The Korean War brought a flurry of activity as troops headed to or returned from Korea processed through Fort Lawton. On Memorial Day 1951, a Freedom Grove of trees and monument honoring war dead was dedicated near the post chapel. In February 1953, the Fort Lawton Processing Center transferred half of its functions, the out-bound tasks, to Fort Lewis (now called Joint Base Lewis McChord). Returnees continued to process through Fort Lawton.
In the late 1950s, Nike anti-aircraft missiles and radar were in use at Fort Lawton, but in 1968 the site was rejected for proposed defense upgrades. The Army surplussed 534 acres in 1971, which was given back to the city in 1972, and dedicated as Discovery Park in 1973.
The convictions of the 1944 rioters were set aside in 2007. A formal army apology ceremony was held on 26 Jul 2008 and to present to the relatives of former soldiers and the two remaining survivors years of back pay following the overturn of their dishonorable discharges.
A much-reduced Fort Lawton still exists within the park as headquarters of the U.S. Army Reserve's 364th Expeditionary Sustainment Command. The family housing has for the past 30 plus years, been used by the U.S. Navy for Navy and Coast Guard personnel. It is currently being vacated, and the officer and NCO housing is scheduled to be sold to the public, when the market improves. The Capehart Housing in the center of the park was vacated by December 2009, and demolished during the summer of 2010; the land will become part of Discovery Park. Fort Lawton will close no later than 14 Sep 2011; many of its units have already moved to a new reserve center at Joint Base Lewis-McChord, near Tacoma, Wash. The 364th Expeditionary Sustainment Command will be the final unit to leave Fort Lawton and will move to its new facility in Marysville.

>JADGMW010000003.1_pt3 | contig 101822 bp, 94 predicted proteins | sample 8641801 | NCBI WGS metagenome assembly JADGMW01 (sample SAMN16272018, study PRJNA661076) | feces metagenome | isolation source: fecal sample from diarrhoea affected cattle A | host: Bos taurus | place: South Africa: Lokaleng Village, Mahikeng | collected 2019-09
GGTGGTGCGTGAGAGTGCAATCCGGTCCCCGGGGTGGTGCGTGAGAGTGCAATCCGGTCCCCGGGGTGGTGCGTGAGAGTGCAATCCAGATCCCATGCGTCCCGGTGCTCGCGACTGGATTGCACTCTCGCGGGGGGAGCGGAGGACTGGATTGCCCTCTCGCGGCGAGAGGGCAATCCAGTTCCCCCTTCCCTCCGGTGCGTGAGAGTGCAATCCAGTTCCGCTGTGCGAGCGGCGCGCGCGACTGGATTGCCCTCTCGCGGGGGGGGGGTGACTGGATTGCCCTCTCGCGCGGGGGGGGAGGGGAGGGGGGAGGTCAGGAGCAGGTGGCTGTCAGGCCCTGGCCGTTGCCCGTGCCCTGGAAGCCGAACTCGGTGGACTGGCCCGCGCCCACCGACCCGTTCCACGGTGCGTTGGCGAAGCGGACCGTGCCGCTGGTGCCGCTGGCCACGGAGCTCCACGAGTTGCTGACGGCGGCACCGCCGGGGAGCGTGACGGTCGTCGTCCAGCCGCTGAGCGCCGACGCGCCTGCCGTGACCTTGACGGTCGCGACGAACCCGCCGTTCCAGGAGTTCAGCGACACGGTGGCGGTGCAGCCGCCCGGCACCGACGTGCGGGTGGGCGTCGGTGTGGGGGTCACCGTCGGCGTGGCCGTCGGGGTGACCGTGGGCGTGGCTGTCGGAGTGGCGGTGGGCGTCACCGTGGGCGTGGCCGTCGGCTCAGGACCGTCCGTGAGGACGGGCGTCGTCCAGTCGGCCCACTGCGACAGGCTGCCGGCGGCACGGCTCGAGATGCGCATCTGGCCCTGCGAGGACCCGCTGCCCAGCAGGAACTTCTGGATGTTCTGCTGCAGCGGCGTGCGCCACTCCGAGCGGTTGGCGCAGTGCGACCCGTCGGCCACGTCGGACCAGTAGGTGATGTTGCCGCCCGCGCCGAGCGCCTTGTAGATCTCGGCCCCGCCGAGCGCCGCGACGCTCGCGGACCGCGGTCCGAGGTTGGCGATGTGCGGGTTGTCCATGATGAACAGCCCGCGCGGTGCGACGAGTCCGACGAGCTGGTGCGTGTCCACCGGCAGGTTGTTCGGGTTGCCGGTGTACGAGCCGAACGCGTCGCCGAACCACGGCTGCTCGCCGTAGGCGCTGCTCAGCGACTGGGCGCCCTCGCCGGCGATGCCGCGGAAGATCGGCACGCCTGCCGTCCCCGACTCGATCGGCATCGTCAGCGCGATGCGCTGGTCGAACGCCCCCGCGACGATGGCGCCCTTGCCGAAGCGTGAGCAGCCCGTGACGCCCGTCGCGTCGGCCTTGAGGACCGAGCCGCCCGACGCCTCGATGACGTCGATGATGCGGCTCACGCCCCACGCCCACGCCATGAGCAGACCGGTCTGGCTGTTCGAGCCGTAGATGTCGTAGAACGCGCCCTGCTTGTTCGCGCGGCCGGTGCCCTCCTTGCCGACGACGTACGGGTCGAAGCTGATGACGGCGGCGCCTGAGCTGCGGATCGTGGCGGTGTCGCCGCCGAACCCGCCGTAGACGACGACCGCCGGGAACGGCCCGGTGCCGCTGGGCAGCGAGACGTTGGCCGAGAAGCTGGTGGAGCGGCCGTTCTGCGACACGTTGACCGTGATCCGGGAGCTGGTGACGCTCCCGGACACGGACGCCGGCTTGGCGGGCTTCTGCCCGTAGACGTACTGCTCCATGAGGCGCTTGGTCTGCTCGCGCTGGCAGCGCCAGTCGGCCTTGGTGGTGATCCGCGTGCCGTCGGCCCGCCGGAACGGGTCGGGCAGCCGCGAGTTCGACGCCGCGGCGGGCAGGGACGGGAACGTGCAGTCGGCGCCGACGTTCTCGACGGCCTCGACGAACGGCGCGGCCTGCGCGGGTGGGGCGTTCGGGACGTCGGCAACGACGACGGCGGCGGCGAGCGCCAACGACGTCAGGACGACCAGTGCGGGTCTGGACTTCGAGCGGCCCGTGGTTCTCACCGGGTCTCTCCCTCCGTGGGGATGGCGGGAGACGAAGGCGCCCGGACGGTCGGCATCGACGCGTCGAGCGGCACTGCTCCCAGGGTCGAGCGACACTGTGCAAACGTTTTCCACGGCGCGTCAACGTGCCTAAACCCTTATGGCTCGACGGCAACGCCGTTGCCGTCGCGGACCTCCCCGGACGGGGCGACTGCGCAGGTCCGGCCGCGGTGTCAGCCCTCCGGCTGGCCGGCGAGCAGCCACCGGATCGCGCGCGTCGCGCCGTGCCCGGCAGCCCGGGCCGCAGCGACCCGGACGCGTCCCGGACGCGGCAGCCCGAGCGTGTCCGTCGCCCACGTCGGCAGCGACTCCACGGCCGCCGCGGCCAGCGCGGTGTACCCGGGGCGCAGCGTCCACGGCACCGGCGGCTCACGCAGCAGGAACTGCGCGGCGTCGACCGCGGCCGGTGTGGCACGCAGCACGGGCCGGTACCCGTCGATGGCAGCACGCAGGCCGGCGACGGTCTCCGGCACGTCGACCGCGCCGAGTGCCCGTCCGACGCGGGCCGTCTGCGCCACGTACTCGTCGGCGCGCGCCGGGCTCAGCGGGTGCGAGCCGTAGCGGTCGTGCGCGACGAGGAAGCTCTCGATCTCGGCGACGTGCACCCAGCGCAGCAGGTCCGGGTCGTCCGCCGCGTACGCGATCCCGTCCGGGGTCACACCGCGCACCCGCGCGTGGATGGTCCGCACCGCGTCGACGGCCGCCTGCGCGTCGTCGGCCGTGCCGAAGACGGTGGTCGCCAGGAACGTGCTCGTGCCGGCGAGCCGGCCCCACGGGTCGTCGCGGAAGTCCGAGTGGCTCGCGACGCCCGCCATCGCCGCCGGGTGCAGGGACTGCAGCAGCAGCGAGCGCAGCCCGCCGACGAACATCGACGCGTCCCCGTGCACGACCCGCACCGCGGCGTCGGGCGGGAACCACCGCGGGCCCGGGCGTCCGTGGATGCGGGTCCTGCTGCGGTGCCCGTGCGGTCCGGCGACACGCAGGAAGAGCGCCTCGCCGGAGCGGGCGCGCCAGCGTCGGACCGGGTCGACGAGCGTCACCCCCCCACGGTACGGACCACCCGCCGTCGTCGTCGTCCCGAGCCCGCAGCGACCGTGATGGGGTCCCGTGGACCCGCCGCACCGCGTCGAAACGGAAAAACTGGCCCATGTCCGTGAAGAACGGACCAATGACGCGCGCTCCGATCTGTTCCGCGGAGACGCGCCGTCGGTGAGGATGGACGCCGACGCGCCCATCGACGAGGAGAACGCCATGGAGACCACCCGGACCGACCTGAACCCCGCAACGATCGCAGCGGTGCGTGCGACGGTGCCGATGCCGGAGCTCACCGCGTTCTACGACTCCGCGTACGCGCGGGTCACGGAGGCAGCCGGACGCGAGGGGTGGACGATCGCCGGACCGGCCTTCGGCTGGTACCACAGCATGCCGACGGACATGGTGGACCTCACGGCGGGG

Some content above from Wikipedia - Fort Lawton article
Location: Discovery Park, Seattle, King County, Washington
Maps & Images
Lat: 47.65793 Long: -122.416492
- Roberts, Robert B., Encyclopedia of Historic Forts: The Military, Pioneer, and Trading Posts of the United States, Macmillan, New York, 1988, 10th printing, ISBN 0-02-926880-X, page 833
- Hart, Herbert M., Tour Guide to Old Western Forts, Pruett Publishing Co., Boulder CO, 1980, ISBN 0-87108-568-2, page 185
- North America Forts - Fort Lawton
- Wikipedia - Fort Lawton
- Fort Lawton
- History Link - Fort Lawton
- David Wilma, Fort Lawton is established on February 9, 1900. HistoryLink.org Essay 1757, 17 Oct 1999
- Duane Colt Denfeld, Fort Lawton to Discovery Park, HistoryLink.org Essay 8772, 23 Sep 2008.
- Yardley, "1944 Conviction of Black G.I.’s Is Ruled Flawed"
- Cornelius H. Hanford, Seattle and Environs, 1852-1924 (Seattle and Chicago: Pioneer Historical Publishing Co., 1924), pp. 243-244
- Cornelius H. Hanford, Welcome to Fort Lawton: Newcomers Pamphlet (Seattle: Marquan Military Publishing Co., ca. 1961);